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Monday, November 26, 2018
Schell Alumni Spotlight: Efrén Olivares ’08
Efrén Olivares ’08 at the Bernstein Symposium at Yale Law School on April 13, 2018. Photo by Harold Shapiro.
Efrén Olivares ’08 is the Racial and Economic Justice Program Director at the Texas Civil Rights Project (TCRP), which has spent the last several months fighting the Trump administration’s zero tolerance policy and working to reunite migrant families who were separated at the U.S.-Mexico border. At TCRP, Olivares also handles human and civil rights cases on disability rights, wage theft, and a number of other issues. In 2015, Efrén worked as a Bernstein Fellow at the Inter-American Commission on cases, petitions and requests for precautionary measures relating to indigenous peoples’ rights, in the context of large infrastructure projects affecting their territories. At Yale Law School, he was a Student Director of the Schell Center, a member of the Lowenstein Clinic and the Criminal Defense Clinic, and an Articles Editor of the Yale Human Rights and Development Law Journal. After graduation, he worked at Fulbright & Jaworski LLP. in Houston. Efrén earned a B.A. in Philosophy, Politics and Economics from the University of Pennsylvania in 2005, where he graduated summa cum laude. In an interview with the Schell Center, Olivares discussed his work at TCRP and the challenges he has faced.
What is the Texas Civil Rights Project (TCRP) doing about family separation? How does that compare to what other groups have been doing?
Between May 24 and June 21, 2018, the Texas Civil Rights Project interviewed and represented 382 parents who had entered through McAllen, TX, and were then separated from their children. In the height of the crisis, we filed a request for precautionary measures on the parents’ behalf with the Inter-American Commission on Human Rights, in which we argued that the parents be immediately reunited with their children. The request was granted in August. By that time, an executive order and the injunction had been issued regarding family separations.
We have not able to find around 120 of the 382 parents that we had talked to after our initial interview. And of the rest, about 13 parents were deported while their children remained in the U.S., and eight remained detained and separated from their children as of October. We’re working to try and help reunite them as soon as possible. These tend to be somewhat more complicated cases — some of the parents have some criminal history, although it’s nothing violent, and that doesn’t in and of itself mean that they’re not fit to be a parent. But the government is taking the position that they are not entitled to reunification due to their criminal history.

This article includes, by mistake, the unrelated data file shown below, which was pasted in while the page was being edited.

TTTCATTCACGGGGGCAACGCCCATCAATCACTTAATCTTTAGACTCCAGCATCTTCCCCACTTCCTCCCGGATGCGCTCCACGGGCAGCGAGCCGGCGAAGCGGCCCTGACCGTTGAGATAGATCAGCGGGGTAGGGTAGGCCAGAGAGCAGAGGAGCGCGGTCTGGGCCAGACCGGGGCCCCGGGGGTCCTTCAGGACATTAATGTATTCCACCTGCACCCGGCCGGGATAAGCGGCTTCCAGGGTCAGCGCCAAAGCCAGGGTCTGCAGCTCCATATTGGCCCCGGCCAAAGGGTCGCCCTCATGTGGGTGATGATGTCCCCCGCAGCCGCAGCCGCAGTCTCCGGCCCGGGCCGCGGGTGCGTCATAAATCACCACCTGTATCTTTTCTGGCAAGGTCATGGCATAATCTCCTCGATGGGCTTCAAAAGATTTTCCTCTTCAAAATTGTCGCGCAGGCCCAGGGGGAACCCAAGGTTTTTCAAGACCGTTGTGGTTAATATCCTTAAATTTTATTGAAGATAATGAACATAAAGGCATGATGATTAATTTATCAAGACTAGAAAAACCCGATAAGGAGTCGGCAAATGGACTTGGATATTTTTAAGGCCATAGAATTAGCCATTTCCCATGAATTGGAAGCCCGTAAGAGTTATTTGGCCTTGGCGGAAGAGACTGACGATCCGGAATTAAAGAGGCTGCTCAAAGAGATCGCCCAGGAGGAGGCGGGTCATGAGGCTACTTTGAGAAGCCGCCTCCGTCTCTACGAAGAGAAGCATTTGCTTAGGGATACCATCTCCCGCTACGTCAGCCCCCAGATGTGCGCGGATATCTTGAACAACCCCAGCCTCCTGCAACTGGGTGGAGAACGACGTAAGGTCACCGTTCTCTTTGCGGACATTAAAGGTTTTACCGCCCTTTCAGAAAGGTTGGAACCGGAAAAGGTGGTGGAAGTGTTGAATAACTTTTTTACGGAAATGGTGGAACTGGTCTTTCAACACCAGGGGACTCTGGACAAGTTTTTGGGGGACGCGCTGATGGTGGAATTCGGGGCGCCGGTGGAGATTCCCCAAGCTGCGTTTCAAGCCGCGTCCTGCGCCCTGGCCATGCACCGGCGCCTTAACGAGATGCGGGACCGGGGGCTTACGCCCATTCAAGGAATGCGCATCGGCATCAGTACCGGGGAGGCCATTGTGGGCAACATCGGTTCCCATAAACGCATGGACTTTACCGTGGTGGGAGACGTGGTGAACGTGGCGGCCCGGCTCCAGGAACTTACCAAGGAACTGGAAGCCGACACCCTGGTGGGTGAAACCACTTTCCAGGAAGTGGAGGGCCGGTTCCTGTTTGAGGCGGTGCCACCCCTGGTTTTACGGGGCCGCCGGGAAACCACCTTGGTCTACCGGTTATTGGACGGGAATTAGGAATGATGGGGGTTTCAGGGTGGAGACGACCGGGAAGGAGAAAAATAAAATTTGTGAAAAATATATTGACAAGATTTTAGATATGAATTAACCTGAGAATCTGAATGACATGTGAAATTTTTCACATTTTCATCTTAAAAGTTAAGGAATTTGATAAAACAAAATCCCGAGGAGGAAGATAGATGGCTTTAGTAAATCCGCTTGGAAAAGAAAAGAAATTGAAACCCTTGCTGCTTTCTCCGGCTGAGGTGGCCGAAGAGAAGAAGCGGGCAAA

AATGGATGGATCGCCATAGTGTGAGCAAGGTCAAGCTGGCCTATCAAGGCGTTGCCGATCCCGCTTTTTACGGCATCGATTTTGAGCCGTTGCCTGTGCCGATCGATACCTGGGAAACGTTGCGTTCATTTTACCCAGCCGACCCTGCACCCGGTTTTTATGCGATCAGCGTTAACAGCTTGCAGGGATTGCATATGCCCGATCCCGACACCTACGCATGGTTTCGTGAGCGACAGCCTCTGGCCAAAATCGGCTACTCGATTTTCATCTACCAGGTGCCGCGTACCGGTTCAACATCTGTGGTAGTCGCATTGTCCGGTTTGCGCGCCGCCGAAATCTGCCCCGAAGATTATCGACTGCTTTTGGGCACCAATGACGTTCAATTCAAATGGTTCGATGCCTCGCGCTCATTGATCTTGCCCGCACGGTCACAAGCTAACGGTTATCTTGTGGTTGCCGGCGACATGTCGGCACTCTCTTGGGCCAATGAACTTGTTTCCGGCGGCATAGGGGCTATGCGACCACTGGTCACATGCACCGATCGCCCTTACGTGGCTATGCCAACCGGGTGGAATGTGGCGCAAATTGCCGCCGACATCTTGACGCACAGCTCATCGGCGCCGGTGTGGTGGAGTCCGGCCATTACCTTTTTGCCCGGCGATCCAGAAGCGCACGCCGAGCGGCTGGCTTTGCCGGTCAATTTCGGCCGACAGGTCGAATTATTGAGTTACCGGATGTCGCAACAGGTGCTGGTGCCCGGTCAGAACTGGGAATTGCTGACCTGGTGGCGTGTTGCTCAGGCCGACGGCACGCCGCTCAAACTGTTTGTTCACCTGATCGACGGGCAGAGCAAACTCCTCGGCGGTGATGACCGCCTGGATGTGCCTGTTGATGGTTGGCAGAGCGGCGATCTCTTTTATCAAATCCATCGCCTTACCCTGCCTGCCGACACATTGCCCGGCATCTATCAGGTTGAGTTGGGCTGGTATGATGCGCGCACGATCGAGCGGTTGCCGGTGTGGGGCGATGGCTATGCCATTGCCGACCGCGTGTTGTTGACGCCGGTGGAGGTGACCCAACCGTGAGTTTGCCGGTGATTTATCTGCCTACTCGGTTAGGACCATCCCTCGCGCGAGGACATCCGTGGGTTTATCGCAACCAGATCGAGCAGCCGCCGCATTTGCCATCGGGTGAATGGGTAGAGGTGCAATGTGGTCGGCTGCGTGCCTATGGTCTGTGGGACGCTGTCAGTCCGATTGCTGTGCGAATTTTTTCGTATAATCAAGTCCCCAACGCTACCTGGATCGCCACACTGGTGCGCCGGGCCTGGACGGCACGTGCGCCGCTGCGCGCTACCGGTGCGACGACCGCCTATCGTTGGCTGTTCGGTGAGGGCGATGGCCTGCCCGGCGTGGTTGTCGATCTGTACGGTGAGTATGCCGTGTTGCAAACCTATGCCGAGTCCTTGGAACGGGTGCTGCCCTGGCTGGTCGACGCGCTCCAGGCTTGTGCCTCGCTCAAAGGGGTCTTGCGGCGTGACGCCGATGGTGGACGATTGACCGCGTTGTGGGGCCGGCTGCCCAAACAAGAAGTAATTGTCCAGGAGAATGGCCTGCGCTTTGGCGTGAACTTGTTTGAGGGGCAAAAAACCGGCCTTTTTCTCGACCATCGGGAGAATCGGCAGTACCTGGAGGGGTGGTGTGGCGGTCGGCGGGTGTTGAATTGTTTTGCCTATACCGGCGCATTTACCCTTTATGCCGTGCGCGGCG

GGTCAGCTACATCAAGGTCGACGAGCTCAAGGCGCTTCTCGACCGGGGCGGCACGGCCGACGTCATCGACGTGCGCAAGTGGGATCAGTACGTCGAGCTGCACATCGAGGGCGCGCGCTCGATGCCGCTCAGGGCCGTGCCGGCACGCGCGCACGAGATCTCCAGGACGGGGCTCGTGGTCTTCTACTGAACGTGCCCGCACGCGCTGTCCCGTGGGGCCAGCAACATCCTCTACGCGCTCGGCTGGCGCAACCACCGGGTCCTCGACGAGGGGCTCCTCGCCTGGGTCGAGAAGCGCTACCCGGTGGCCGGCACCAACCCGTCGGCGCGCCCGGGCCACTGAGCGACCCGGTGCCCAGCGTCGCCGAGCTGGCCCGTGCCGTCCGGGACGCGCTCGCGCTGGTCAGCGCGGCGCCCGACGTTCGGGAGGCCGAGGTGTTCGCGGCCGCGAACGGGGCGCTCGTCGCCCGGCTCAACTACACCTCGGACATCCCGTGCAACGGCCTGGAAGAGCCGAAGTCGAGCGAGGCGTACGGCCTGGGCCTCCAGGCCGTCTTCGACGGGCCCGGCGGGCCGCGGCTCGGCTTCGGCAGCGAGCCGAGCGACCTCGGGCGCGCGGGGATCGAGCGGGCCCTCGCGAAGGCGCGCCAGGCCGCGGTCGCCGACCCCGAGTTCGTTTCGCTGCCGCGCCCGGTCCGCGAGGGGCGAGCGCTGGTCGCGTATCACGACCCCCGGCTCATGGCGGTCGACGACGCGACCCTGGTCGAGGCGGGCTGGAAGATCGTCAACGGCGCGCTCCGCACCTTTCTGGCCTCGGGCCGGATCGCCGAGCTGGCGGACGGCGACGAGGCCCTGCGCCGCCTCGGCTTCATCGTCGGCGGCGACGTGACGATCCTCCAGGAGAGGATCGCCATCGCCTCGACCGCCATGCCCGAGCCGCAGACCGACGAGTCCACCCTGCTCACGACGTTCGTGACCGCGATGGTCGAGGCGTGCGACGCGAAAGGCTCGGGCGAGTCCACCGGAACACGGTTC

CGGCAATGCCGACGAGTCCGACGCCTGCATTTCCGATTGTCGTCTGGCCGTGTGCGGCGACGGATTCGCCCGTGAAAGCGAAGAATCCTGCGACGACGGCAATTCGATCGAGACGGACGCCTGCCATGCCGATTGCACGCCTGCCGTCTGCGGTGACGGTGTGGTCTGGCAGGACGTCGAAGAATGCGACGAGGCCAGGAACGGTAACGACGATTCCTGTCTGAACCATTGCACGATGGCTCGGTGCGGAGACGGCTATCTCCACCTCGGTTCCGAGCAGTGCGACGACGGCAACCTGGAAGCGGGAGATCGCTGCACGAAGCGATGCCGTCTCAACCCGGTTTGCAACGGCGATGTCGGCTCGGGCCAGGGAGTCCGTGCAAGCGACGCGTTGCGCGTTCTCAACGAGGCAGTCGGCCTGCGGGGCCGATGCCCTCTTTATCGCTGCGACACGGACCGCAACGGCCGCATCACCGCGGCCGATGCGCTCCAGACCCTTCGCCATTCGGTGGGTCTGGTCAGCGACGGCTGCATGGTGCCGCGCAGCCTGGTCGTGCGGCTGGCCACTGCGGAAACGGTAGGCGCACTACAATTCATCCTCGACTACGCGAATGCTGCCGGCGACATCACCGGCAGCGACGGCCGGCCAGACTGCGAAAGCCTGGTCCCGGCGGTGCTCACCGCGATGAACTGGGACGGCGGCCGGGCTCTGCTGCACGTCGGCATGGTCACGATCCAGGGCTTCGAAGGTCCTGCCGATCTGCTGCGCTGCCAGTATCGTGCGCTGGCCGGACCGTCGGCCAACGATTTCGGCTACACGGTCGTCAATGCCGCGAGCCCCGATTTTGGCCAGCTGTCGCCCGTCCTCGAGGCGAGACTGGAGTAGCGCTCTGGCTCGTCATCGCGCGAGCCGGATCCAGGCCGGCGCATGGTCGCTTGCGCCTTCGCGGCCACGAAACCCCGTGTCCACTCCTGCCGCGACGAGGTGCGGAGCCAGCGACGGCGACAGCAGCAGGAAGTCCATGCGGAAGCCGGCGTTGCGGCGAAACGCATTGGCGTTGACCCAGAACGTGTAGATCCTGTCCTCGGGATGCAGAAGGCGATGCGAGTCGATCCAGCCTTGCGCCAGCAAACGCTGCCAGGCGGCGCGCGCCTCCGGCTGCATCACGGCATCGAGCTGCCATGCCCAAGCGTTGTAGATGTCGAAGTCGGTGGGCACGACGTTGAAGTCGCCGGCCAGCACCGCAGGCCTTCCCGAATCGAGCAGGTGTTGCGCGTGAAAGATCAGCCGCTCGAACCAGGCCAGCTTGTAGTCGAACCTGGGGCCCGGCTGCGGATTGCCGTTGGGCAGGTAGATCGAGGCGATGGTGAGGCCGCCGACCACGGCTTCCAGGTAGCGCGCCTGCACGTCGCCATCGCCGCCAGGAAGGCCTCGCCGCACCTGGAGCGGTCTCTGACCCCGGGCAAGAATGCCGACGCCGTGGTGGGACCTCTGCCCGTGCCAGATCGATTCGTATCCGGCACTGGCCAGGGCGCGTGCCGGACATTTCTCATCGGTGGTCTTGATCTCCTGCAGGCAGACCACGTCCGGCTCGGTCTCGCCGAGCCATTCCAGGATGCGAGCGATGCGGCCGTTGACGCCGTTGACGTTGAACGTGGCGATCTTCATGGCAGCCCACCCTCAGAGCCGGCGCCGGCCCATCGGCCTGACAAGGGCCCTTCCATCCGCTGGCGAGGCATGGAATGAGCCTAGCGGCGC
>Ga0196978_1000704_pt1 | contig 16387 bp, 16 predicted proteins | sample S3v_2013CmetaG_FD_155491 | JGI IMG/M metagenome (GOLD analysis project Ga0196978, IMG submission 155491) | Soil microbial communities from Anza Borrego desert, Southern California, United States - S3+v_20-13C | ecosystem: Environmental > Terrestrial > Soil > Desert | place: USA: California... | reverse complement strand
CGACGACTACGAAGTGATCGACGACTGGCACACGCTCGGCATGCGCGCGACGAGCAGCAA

What would you want people to know about what is going on right now?
There are around 200 individuals still detained, separated from their children. Zero tolerance is still in place, and families are still being separated. For the most part, the government is not separating parents and children — rather, children are being separated from their siblings, cousins, or uncles, whom the government does not consider to be “legal guardians.” But in many cases, that adult is the child’s only caretaker. They are the child’s parent in practice.
There are also cases in which parents are still being separated. In two cases, the government did not believe that the men in question were the fathers of the children they were traveling with, and separated them from their children. In other cases, the government separates parents from their kids if the parents have prior deportation or criminal history. Once the parent completes any criminal sentence they might receive, the government is supposed to reunite them, but that often doesn’t happen unless you’re right there, everyday, pushing for it.
What do you feel are the best ways for individuals to respond or contribute to the work that you are doing and continue to be involved?
We need to realize that the issue has not been resolved — families are still being broken up. Refugees and asylum-seekers are still being criminalized, charged with illegal entry, and then have to go through the criminal process. On top of that, a lot of the separated families have not been reunited. To get involved, there’s always the possibility of donating your time and energy to organizations doing this work by volunteering, interning. But I realize not everyone has the time or ability to do that. In the meantime, we can all get the word out and vote, demand that the people who were responsible for this policy are held accountable.